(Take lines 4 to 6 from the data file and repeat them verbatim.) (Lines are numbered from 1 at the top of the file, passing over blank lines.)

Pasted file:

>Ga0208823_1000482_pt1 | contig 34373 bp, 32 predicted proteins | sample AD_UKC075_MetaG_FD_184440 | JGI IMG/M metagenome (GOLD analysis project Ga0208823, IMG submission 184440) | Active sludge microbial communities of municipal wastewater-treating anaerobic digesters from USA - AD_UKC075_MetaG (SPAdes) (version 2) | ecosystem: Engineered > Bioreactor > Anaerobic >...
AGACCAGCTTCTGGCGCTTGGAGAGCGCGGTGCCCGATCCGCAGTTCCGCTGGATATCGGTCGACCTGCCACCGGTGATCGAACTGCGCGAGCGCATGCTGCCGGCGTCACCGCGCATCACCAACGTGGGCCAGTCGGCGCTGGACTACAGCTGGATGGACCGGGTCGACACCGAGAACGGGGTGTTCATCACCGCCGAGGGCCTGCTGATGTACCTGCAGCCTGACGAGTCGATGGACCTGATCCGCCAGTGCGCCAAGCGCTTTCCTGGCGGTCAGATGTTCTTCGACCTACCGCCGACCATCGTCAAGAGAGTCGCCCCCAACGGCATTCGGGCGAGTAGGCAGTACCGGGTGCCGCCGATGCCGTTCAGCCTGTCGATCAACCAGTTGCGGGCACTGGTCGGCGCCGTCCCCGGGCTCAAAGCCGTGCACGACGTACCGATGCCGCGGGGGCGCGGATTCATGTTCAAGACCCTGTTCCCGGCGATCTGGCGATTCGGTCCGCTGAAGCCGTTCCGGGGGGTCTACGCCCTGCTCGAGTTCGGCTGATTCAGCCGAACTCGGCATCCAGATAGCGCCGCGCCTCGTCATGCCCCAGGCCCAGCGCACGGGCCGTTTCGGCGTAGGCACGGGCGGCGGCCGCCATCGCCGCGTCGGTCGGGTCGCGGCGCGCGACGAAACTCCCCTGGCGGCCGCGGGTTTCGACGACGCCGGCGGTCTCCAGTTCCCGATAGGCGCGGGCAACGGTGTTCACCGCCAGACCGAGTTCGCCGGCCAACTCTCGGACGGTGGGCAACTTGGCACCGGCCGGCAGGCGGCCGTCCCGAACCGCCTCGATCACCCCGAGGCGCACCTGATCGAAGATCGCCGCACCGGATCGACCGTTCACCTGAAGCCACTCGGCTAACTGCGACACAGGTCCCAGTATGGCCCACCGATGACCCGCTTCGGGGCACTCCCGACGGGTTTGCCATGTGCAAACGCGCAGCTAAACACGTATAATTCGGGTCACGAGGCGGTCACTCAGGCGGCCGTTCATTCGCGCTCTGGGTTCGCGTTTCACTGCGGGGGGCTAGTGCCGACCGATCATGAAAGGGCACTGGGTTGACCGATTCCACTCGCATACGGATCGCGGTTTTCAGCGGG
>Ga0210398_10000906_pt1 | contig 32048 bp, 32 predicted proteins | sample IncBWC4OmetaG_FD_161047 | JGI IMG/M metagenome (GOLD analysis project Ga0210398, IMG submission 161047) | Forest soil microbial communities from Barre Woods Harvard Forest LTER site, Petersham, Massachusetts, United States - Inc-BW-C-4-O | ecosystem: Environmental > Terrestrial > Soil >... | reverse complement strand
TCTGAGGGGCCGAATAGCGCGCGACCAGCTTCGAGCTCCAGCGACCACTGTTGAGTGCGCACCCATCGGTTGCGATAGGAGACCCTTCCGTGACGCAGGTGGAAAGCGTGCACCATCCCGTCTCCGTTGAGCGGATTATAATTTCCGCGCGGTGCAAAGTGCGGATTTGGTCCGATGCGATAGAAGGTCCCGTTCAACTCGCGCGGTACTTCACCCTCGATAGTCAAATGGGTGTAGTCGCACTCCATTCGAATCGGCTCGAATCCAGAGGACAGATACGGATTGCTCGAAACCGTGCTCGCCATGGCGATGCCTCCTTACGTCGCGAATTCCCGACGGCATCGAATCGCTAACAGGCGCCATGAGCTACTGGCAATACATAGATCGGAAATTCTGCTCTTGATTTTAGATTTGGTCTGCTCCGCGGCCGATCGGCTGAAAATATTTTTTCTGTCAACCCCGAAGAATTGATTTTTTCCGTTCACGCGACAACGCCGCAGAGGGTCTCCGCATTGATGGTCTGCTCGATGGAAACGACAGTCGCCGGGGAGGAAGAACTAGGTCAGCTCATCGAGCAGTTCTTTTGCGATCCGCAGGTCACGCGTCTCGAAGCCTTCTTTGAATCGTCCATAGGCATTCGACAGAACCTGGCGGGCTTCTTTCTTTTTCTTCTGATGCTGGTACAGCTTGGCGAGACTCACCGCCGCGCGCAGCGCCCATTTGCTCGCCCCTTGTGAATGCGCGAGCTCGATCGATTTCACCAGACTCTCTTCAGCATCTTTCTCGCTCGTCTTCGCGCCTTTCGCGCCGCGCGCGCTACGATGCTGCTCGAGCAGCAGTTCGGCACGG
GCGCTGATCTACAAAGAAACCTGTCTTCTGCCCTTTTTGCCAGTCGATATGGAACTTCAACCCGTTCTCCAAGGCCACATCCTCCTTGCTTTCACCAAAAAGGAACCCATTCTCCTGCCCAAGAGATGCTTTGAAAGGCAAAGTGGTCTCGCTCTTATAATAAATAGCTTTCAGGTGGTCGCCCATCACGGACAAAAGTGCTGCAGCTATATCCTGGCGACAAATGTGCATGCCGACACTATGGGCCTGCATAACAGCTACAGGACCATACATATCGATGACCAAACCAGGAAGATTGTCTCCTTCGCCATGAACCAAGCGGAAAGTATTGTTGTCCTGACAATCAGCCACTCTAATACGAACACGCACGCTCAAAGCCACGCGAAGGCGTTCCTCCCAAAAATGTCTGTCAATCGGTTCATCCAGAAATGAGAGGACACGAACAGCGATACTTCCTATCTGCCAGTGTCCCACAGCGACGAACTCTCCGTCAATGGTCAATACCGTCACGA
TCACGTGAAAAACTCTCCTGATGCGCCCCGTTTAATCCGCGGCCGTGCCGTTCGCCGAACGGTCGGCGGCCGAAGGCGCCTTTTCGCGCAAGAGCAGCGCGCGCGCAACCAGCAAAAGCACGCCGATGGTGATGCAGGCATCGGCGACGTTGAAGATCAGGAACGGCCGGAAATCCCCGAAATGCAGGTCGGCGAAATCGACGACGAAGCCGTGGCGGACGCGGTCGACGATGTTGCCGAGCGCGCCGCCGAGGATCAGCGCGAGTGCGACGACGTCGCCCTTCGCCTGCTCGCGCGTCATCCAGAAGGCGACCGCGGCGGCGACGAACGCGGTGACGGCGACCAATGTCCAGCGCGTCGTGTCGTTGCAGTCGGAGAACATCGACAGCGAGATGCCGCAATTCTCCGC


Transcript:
TCTGAGGGGCCGAATAGCGCGCGACCAGCTTCGAGCTCCAGCGACCACTGTTGAGTGCGCACCCATCGGTTGCGATAGGAGACCCTTCCGTGACGCAGGTGGAAAGCGTGCACCATCCCGTCTCCGTTGAGCGGATTATAATTTCCGCGCGGTGCAAAGTGCGGATTTGGTCCGATGCGATAGAAGGTCCCGTTCAACTCGCGCGGTACTTCACCCTCGATAGTCAAATGGGTGTAGTCGCACTCCATTCGAATCGGCTCGAATCCAGAGGACAGATACGGATTGCTCGAAACCGTGCTCGCCATGGCGATGCCTCCTTACGTCGCGAATTCCCGACGGCATCGAATCGCTAACAGGCGCCATGAGCTACTGGCAATACATAGATCGGAAATTCTGCTCTTGATTTTAGATTTGGTCTGCTCCGCGGCCGATCGGCTGAAAATATTTTTTCTGTCAACCCCGAAGAATTGATTTTTTCCGTTCACGCGACAACGCCGCAGAGGGTCTCCGCATTGATGGTCTGCTCGATGGAAACGACAGTCGCCGGGGAGGAAGAACTAGGTCAGCTCATCGAGCAGTTCTTTTGCGATCCGCAGGTCACGCGTCTCGAAGCCTTCTTTGAATCGTCCATAGGCATTCGACAGAACCTGGCGGGCTTCTTTCTTTTTCTTCTGATGCTGGTACAGCTTGGCGAGACTCACCGCCGCGCGCAGCGCCCATTTGCTCGCCCCTTGTGAATGCGCGAGCTCGATCGATTTCACCAGACTCTCTTCAGCATCTTTCTCGCTCGTCTTCGCGCCTTTCGCGCCGCGCGCGCTACGATGCTGCTCGAGCAGCAGTTCGGCACGG
GCGCTGATCTACAAAGAAACCTGTCTTCTGCCCTTTTTGCCAGTCGATATGGAACTTCAACCCGTTCTCCAAGGCCACATCCTCCTTGCTTTCACCAAAAAGGAACCCATTCTCCTGCCCAAGAGATGCTTTGAAAGGCAAAGTGGTCTCGCTCTTATAATAAATAGCTTTCAGGTGGTCGCCCATCACGGACAAAAGTGCTGCAGCTATATCCTGGCGACAAATGTGCATGCCGACACTATGGGCCTGCATAACAGCTACAGGACCATACATATCGATGACCAAACCAGGAAGATTGTCTCCTTCGCCATGAACCAAGCGGAAAGTATTGTTGTCCTGACAATCAGCCACTCTAATACGAACACGCACGCTCAAAGCCACGCGAAGGCGTTCCTCCCAAAAATGTCTGTCAATCGGTTCATCCAGAAATGAGAGGACACGAACAGCGATACTTCCTATCTGCCAGTGTCCCACAGCGACGAACTCTCCGTCAATGGTCAATACCGTCACGA
TCACGTGAAAAACTCTCCTGATGCGCCCCGTTTAATCCGCGGCCGTGCCGTTCGCCGAACGGTCGGCGGCCGAAGGCGCCTTTTCGCGCAAGAGCAGCGCGCGCGCAACCAGCAAAAGCACGCCGATGGTGATGCAGGCATCGGCGACGTTGAAGATCAGGAACGGCCGGAAATCCCCGAAATGCAGGTCGGCGAAATCGACGACGAAGCCGTGGCGGACGCGGTCGACGATGTTGCCGAGCGCGCCGCCGAGGATCAGCGCGAGTGCGACGACGTCGCCCTTCGCCTGCTCGCGCGTCATCCAGAAGGCGACCGCGGCGGCGACGAACGCGGTGACGGCGACCAATGTCCAGCGCGTCGTGTCGTTGCAGTCGGAGAACATCGACAGCGAGATGCCGCAATTCTCCGC